I’m not a fan of “traditional” cardio. Instead, in this post, I’m going to show you the best cardio to lose weight.
Before I do, I’d like to challenge you with something to think about: What makes a workout a “cardio” workout?
Does it mean that it’s done on a cardio machine? For most people, the answer to this question is yes.
However, I’ll argue (actually prove) that the best cardio to lose weight has nothing to do with spending time on cardio machines. I mean, you could if you wanted to, but the most important thing to remember is this:
Cardio is any activity that raises your heart rate significantly.
By that definition, it could mean running, jumping rope, doing strength workouts, or anything else that gets you huffing and puffing. Simply put, the days of spending an hour lifting weight followed by an hour on the cardio machines are dead!
You don’t need to waste your time following old school advice. It’s time for a more efficient and effective way to train to lose weight and get in great shape.
Debunking the “Cardio Myth”
The first thing you should know is there is no right or wrong way of doing cardio. Instead, there are only effective and ineffective ways of using your time if you wish to maximize your results.
After all, I’d rather you do something – anything – than do nothing and sit on the couch all day.
To understand why low-intensity training is a waste of your time and why high-intensity training is actually much better for you and your ability to lose weight, it’s helpful to have an understanding of how your body chooses fuel at different intensities and durations…
The Impact of Cardio Intensity and Duration on Fat
Depending on the duration and intensity of the exercise, your body will rely on more carbohydrates (stored as glycogen in the muscles and liver) and fat for its fuel. The following graphs show these relationships.
As the intensity of exercise increases, there is more reliance on carbohydrates for fuel. Typically, intensities greater than 70% of VO2 max (or maximum heart rate for our purposes) will use carbohydrates as the dominant fuel source.
However, this doesn’t mean that working at high intensities doesn’t burn fat.
This is where most people get confused.
Many people believe that since exercising at a lower intensity implies more reliance on fat as fuel, they feel the need to work at this low intensity to burn fat, which leads us back to the misleading “Cardio Zone Chart” from above.
A study in the New England Journal of Medicine demonstrated that compared with a control group, 8 months of moderate or high-intensity exercise all led to positive changes in the overall lipoprotein (one type of blood fat) profile in overweight subjects.
However, it was the latter group (high amount/high intensity) that also gained the best training, fat loss, and blood lipid effect! This makes sense since spending more time at higher intensities will get you fitter and more effective at burning fat. (1)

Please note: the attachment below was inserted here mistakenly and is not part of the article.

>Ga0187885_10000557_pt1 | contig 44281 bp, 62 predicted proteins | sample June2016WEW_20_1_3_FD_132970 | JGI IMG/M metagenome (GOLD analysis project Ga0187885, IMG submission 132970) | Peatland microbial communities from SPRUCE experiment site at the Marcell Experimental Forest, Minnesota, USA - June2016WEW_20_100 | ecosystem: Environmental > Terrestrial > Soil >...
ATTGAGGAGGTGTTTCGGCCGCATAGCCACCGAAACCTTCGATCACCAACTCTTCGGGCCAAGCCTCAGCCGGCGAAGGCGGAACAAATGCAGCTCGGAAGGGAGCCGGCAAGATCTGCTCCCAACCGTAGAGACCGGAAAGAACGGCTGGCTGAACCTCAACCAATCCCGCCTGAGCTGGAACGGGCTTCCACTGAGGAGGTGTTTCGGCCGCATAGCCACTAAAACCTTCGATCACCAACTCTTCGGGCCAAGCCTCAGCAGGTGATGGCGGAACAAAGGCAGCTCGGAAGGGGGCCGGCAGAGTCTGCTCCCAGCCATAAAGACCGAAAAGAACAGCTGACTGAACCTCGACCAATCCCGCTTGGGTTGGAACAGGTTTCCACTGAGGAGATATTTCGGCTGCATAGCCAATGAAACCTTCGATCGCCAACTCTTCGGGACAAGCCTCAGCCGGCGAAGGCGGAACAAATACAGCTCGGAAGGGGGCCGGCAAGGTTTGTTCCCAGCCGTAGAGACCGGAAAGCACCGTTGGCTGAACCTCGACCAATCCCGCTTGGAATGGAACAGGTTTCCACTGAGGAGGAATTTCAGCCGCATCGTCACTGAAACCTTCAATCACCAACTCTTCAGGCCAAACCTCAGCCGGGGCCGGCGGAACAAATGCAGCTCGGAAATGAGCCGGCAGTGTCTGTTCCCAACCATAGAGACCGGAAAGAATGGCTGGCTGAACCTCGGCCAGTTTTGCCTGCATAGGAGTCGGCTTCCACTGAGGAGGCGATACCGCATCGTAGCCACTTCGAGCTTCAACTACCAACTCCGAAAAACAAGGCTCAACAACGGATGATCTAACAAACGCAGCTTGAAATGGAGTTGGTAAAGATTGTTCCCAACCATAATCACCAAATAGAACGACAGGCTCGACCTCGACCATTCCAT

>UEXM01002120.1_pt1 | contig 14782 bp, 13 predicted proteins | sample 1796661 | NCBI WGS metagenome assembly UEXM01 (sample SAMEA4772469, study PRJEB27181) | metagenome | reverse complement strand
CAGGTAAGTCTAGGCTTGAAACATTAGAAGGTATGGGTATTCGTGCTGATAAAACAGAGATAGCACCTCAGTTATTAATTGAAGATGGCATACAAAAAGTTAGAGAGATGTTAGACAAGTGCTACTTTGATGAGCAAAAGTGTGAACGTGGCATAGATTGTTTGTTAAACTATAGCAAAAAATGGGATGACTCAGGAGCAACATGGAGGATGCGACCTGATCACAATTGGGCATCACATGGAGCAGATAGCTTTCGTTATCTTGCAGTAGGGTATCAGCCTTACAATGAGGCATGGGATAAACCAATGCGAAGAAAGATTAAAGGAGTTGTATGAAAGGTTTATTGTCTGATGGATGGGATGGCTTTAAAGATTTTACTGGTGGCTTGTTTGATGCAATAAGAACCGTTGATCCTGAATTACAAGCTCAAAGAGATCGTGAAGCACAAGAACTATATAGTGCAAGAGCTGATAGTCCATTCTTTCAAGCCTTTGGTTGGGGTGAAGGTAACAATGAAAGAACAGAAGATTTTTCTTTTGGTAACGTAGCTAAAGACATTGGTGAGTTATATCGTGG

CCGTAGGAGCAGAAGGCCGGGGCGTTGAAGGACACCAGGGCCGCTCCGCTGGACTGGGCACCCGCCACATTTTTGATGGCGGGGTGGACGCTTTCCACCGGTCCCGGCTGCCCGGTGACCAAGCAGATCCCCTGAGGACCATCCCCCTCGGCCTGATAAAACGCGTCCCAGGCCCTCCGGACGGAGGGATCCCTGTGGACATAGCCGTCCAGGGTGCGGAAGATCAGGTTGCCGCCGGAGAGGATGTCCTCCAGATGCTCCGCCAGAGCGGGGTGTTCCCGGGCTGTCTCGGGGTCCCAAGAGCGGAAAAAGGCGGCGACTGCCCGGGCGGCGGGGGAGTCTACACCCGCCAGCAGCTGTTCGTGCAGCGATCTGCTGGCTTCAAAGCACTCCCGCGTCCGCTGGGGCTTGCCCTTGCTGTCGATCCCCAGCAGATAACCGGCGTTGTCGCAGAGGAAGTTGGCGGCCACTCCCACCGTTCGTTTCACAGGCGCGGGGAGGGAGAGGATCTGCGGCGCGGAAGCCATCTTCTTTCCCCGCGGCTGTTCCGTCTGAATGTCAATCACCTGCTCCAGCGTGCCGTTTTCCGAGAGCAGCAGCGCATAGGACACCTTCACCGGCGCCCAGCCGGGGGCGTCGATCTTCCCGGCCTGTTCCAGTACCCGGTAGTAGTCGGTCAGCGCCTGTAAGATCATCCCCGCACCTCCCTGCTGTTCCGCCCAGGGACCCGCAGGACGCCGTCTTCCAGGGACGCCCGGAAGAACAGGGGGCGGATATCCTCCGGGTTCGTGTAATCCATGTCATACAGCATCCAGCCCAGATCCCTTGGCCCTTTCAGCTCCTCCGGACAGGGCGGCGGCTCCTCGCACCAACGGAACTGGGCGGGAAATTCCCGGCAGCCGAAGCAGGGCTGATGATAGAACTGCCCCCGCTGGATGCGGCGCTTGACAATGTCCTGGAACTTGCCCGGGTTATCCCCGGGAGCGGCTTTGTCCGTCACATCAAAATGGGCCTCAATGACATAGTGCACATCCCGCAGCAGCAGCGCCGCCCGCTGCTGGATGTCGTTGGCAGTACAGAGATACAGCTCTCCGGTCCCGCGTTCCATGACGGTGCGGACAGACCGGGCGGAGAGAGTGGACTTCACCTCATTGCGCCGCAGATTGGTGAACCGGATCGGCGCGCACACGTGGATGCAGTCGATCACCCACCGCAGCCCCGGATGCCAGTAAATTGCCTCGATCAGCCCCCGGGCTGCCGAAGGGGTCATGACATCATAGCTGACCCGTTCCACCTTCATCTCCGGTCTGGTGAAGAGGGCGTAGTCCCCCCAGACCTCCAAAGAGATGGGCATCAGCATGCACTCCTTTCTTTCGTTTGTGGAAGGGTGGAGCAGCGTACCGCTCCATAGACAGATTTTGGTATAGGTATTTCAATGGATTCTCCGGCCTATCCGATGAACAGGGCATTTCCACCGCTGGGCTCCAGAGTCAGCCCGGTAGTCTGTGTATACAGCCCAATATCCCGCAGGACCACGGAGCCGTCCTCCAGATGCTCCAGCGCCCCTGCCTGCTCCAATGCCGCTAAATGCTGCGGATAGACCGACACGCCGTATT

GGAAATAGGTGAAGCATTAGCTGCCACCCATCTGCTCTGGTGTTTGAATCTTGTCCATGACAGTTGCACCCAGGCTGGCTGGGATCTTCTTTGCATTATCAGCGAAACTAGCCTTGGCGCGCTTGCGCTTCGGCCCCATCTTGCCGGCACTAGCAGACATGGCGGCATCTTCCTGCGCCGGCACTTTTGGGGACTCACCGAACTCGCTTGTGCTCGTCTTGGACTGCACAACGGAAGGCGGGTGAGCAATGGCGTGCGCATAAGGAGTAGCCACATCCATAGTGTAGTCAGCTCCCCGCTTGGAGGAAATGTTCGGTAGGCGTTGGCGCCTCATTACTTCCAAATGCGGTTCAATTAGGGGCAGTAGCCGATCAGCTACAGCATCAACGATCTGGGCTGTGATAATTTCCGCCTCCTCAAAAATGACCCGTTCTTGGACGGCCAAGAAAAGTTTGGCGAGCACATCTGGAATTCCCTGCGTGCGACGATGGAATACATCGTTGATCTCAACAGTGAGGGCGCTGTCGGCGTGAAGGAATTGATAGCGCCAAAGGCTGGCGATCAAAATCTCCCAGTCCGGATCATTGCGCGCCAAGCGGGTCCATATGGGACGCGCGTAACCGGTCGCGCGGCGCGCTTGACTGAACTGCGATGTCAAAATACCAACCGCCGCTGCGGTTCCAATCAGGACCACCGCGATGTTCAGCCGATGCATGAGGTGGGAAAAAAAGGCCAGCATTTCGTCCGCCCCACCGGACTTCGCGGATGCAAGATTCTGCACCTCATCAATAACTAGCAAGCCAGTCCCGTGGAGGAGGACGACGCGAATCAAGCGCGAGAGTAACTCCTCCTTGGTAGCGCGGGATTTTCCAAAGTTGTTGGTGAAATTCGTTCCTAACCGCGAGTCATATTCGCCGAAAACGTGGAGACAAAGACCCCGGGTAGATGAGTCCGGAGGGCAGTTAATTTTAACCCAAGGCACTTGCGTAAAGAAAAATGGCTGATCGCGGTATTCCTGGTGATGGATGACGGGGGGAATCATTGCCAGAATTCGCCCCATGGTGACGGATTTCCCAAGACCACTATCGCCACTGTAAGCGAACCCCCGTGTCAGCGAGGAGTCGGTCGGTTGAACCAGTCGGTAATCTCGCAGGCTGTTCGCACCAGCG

In fact, that’s one of the cool effects that comes with increased fitness—your body is better able to spare its muscle glycogen and more easily rely on fat at any given intensity. (2)
The point is that your body chooses different fuels during different situations but you become more efficient at using fat the fitter you become.
In general, fats yield more calories and are slower burning as they are metabolized than carbohydrates, which fizzle out quickly like a sparkling candle on a birthday cake. Thus, fats tend to be favored during longer-duration exercise when compared to carbohydrates.
Whether your goal is to lose weight or simply get in better shape, the same approach applies: You must get fitter.
The only way to do that is by spending more time training at near-maximal intensities, even if that means you’ll be training far less. After all, you can only sprint for so long, right? Remember, as you become fitter your body becomes more efficient at using fats for fuel while sparing your vital carbohydrate reserves.
If you are totally unfit, you will obviously fatigue sooner. One of the reasons for this is that you blow through your blood sugar and carbohydrate stores much more rapidly than someone who is fitter and has trained their body to rely more heavily on fat for fuel.
Thus, the fitter you get, the longer and harder you can exercise because you’ve developed the ability to use the slow-burning fats as fuel, and therefore conserve your short-term (sugar) energy better.
Naturally, there are other improvements that help you exercise longer and harder but let’s just keep it simple for now.
Run from the “Marathoner Mentality”
As Graph 2 (above) shows, the longer you exercise, the greater the reliance on fat as a fuel. However, this again feeds the myth that exercising for long periods of time is necessary to burn fat.
I call this the “Marathoner Mentality”.
When it comes to exercise, it’s important to understand that: A calorie is a calorie and 1 pound of fat is equivalent to roughly 4000 calories.
Losing weight will boil down to creating a negative energy balance (ie. more calories expended than consumed).